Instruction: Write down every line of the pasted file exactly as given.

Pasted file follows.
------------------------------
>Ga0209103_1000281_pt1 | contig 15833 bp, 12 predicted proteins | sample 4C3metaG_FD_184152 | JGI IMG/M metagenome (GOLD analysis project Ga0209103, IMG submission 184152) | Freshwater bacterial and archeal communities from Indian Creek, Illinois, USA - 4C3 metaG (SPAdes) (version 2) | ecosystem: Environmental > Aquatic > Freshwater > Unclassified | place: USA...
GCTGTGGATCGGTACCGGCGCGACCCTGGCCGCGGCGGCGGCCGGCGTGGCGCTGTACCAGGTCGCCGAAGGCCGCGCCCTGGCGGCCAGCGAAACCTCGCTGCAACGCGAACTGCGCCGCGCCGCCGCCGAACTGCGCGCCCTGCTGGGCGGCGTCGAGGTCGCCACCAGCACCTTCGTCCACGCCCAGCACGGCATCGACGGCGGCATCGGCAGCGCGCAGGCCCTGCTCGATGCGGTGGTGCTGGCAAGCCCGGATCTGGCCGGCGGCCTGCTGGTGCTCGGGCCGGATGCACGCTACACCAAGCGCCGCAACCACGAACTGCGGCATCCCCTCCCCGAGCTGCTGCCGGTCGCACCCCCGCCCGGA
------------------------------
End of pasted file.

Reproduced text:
>Ga0209103_1000281_pt1 | contig 15833 bp, 12 predicted proteins | sample 4C3metaG_FD_184152 | JGI IMG/M metagenome (GOLD analysis project Ga0209103, IMG submission 184152) | Freshwater bacterial and archeal communities from Indian Creek, Illinois, USA - 4C3 metaG (SPAdes) (version 2) | ecosystem: Environmental > Aquatic > Freshwater > Unclassified | place: USA...
GCTGTGGATCGGTACCGGCGCGACCCTGGCCGCGGCGGCGGCCGGCGTGGCGCTGTACCAGGTCGCCGAAGGCCGCGCCCTGGCGGCCAGCGAAACCTCGCTGCAACGCGAACTGCGCCGCGCCGCCGCCGAACTGCGCGCCCTGCTGGGCGGCGTCGAGGTCGCCACCAGCACCTTCGTCCACGCCCAGCACGGCATCGACGGCGGCATCGGCAGCGCGCAGGCCCTGCTCGATGCGGTGGTGCTGGCAAGCCCGGATCTGGCCGGCGGCCTGCTGGTGCTCGGGCCGGATGCACGCTACACCAAGCGCCGCAACCACGAACTGCGGCATCCCCTCCCCGAGCTGCTGCCGGTCGCACCCCCGCCCGGA